What Is Capacity Building In Relation To The NDIS & Why Is It Important?

Capacity Building In Relation To The NDIS

One of the most common questions about NDIS services is about the term ‘capacity building’ – what does it mean, what are its objectives, and what are its outcomes? Those with long-term goals may look into capacity building to help them live a richer, more independent and more fulfilling life. So what is NDIS capacity building, and how does it differ from day-to-day core support services?

Unlike core support services, which are there to assist you with your daily activities, capacity building supports are all about helping you reach a point where you no longer need certain support services. So for example, a core support service might prepare and deliver your meals to your home, whereas building capacity to make your own meals may be a better long-term goal for you. It therefore focuses on building your skills and abilities to reduce support worker contact and perform daily living activities for yourself. This has been found to greatly improve people’s sense of independence and fulfillment.

Capacity building NDIS services can be broken down into nine subcategories. Below is a list of these categories and what outcomes to expect by engaging with their associated services:

1. Support coordination

Support coordination involves assisting individuals in finding appropriate service providers, developing skills to understand what to look for in a provider, maintaining relationships with providers and support workers, booking and tracking support services, recognising good quality services, and making a complaint if necessary

2. Improved living arrangements

Improved living arrangements involve helping individuals find their own accommodation, accompanying them to view rental properties, teaching them what to look for in a home, providing guidance on rental agreements and contracts, and offering advice on questions to ask real estate agents or homeowners.

3. Increased social and community participation

Community participation empowers individuals to have more contact and inclusion in their community. For example, it may include helping individuals join a local sporting or leisure club, attend social events, develop social skills, connect with others in the community, attend or find support groups, attend gyms or fitness classes, and participate in other fitness venues or classes.

4. Finding and keeping a job

Finding and keeping a job involves learning how to write a resume and cover letter, practicing interview questions through role-play, having a support worker attend interviews, and developing basic computer and administration skills to aid in job searching.

5. Improved relationships

Improved relationships involve seeking assistance from a psychologist to understand emotions, learning to read social cues and body language, managing personal behaviors, and developing social skills through positive behavior support to enhance social interactions.

6. Improved health and wellbeing

Improving health and wellbeing involves a multi-faceted approach that includes learning how to prepare healthy meals, understanding the type of physical activity that is appropriate for maintaining health and fitness, seeing a nutritionist or dietician for personalised meal plans and food advice, and working with a personal trainer to achieve fitness goals and improve strength and mobility.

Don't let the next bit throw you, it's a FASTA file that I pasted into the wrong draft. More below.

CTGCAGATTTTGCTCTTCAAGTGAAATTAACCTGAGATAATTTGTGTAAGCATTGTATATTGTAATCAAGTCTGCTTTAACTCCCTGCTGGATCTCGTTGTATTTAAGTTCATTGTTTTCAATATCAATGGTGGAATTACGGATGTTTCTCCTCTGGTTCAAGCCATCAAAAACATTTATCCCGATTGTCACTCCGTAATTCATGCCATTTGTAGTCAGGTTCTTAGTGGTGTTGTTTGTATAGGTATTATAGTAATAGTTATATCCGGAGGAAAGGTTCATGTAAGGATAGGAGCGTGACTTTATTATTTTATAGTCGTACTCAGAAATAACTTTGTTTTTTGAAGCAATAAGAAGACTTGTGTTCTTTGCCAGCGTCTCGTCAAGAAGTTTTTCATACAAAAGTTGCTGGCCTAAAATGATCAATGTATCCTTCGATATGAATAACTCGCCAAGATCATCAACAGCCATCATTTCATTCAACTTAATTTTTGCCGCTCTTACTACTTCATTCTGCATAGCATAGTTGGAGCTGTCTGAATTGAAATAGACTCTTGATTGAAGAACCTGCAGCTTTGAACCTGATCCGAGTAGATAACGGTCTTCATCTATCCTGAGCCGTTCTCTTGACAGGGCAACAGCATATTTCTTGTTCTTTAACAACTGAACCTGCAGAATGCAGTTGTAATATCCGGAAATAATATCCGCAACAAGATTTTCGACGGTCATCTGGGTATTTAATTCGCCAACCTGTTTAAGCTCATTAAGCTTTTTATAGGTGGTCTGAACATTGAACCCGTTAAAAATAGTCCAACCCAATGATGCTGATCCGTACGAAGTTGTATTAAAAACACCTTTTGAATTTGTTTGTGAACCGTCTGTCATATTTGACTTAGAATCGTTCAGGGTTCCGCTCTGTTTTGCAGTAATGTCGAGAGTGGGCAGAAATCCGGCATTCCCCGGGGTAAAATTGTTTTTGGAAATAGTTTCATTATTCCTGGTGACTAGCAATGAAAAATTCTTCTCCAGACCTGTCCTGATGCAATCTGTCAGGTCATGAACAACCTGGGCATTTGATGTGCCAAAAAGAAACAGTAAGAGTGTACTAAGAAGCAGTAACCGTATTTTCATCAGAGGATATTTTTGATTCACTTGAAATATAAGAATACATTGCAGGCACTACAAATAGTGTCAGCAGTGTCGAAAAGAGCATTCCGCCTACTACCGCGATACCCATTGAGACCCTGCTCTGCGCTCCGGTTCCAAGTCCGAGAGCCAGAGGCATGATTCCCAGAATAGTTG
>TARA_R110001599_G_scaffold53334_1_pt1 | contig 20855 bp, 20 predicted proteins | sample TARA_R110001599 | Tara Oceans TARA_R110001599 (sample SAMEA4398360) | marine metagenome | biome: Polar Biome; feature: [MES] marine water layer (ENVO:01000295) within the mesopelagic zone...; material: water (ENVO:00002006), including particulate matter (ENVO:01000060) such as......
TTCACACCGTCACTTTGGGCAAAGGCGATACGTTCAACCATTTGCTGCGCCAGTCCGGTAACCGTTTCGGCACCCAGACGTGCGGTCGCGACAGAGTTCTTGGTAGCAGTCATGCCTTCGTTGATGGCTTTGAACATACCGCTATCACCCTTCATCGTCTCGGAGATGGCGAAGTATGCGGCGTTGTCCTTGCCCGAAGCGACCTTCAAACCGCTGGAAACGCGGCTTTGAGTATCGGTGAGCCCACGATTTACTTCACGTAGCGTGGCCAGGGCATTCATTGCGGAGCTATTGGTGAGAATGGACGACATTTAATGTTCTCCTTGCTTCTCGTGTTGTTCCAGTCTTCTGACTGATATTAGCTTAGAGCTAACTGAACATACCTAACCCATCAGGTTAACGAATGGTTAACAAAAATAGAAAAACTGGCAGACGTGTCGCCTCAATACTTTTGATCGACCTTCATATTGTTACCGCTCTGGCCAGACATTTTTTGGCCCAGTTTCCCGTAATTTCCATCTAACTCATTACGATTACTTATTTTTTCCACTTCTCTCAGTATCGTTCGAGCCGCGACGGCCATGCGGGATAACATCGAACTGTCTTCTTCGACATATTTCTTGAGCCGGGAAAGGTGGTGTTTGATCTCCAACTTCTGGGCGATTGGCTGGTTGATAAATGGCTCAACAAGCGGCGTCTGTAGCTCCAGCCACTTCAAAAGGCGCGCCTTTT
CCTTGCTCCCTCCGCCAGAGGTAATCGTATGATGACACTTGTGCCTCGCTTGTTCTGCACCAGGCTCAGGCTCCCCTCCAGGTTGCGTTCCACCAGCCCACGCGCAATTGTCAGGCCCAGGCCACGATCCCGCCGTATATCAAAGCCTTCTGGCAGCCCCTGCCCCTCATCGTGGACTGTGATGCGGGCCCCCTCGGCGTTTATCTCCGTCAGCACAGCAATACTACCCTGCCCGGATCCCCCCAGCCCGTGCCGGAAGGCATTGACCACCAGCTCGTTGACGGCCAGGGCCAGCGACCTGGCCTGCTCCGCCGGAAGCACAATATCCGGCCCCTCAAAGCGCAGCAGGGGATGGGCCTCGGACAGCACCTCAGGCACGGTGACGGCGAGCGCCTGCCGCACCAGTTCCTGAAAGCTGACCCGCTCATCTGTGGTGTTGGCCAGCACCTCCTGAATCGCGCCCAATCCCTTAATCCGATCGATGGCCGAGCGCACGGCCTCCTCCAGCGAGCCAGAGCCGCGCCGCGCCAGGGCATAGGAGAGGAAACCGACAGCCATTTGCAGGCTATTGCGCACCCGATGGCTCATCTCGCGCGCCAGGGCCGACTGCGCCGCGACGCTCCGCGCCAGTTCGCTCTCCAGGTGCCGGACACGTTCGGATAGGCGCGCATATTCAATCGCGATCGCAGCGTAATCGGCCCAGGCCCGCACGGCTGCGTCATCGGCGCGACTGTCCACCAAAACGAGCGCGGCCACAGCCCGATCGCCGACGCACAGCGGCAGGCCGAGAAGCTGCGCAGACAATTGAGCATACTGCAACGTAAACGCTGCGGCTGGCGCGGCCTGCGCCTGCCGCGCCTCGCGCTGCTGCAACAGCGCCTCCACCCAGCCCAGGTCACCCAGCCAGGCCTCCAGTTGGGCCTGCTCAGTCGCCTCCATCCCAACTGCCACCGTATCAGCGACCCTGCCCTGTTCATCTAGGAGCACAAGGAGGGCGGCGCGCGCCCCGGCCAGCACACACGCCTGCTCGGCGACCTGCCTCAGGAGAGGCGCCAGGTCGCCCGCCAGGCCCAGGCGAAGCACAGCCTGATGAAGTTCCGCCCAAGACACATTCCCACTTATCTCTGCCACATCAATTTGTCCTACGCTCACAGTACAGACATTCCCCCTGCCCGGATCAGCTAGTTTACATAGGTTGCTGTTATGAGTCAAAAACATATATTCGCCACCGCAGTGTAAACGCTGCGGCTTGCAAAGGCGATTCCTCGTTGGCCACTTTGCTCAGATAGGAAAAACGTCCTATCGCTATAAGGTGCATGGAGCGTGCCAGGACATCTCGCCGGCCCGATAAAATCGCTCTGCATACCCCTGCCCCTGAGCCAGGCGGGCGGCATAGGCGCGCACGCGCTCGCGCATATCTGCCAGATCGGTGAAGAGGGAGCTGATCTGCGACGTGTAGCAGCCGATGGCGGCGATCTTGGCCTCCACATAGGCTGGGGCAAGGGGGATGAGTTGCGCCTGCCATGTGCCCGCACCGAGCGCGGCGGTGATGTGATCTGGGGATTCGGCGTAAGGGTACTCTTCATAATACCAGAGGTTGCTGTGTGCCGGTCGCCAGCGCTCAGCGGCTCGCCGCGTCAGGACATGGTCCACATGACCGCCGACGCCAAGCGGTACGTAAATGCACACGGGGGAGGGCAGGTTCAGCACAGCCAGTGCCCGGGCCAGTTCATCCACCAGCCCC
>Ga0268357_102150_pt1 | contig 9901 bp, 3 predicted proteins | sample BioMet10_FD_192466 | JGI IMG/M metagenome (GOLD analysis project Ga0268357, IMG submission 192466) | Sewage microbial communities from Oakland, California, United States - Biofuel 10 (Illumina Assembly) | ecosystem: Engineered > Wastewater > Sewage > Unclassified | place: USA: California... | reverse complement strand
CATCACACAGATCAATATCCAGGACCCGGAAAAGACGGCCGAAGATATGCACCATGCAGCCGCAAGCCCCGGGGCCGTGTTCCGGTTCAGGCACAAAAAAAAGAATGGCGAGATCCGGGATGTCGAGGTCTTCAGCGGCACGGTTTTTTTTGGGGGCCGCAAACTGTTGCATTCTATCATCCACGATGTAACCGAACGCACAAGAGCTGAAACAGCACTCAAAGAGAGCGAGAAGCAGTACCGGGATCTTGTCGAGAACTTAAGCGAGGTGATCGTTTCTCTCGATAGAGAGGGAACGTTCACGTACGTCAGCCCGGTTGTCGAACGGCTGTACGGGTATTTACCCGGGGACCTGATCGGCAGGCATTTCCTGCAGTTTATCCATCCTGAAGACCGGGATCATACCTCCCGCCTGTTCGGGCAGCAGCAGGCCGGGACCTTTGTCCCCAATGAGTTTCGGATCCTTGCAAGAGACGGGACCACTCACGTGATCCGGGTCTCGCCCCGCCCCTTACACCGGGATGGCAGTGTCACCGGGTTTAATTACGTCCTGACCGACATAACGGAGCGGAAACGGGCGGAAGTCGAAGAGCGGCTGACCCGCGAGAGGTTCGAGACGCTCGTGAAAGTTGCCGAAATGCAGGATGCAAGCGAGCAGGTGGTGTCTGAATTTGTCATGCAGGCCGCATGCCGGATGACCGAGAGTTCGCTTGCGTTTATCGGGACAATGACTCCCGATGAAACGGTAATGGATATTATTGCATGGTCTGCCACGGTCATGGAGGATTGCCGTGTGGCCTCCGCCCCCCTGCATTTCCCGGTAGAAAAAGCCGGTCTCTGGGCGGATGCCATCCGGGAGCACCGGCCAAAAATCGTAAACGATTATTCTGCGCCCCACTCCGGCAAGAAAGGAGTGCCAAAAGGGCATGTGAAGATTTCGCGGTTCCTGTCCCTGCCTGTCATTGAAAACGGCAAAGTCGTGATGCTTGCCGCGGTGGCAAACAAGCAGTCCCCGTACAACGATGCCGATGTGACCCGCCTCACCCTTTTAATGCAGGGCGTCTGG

7. Improved daily living

Improving daily living can be achieved through various therapies such as physiotherapy and occupational therapy that aim to enhance physical capabilities and improve personal care and daily living tasks.

8. Improved life choices

Improving life choices involves acquiring financial management skills, assistance with NDIS plan budgeting and funding, and developing the capability to self-manage your NDIS plan.

9. Improved learning

Improving learning involves enrolling in a TAFE or university program, learning effective study skills, receiving support for attending lectures or classes, and participating in study groups and contributing to group assignments.

These NDIS capacity supports examples cover an extremely broad range of desired outcomes for people with all kinds of disability, and many of these categories feature psychosocial recovery coaching for people with mental health diagnoses. You will work with your occupational therapy professional or psychologist through your NDIS plan to determine which support category (or categories) is best suited to achieving a long-term goal.

St Jude’s Mainstream Capacity Building Program

We are proud to offer this program that aims to stimulate and encourage change in the delivery of mainstream services through the development and trialing of new, more inclusive approaches.

Our Mainstream Capacity Building program is available in the South West of WA to help with the many challenges of living in remote areas with disability, in particular for people with psychosocial disability. This program will engage an Allied Health Consultant to deliver a ‘map and gap’ exercise which identifies roadblocks to service accessibility.

The project has created and implemented a strategic plan which offers practical solutions to overcome these barriers, provide support with all stages of transition, forge stronger links between existing services, and support individuals living with disability to access services available under the NDIS.

How Do I Access Capacity Building Support Services?

All of these capacity building support options are available through your NDIS funding. As an experienced and trusted provider of NDIS disability support services, St Jude’s is dedicated to getting people active in the community and living better. Allow us to let us help you build your skills so you can further your independance and create better relationships and personal outcomes for yourself.

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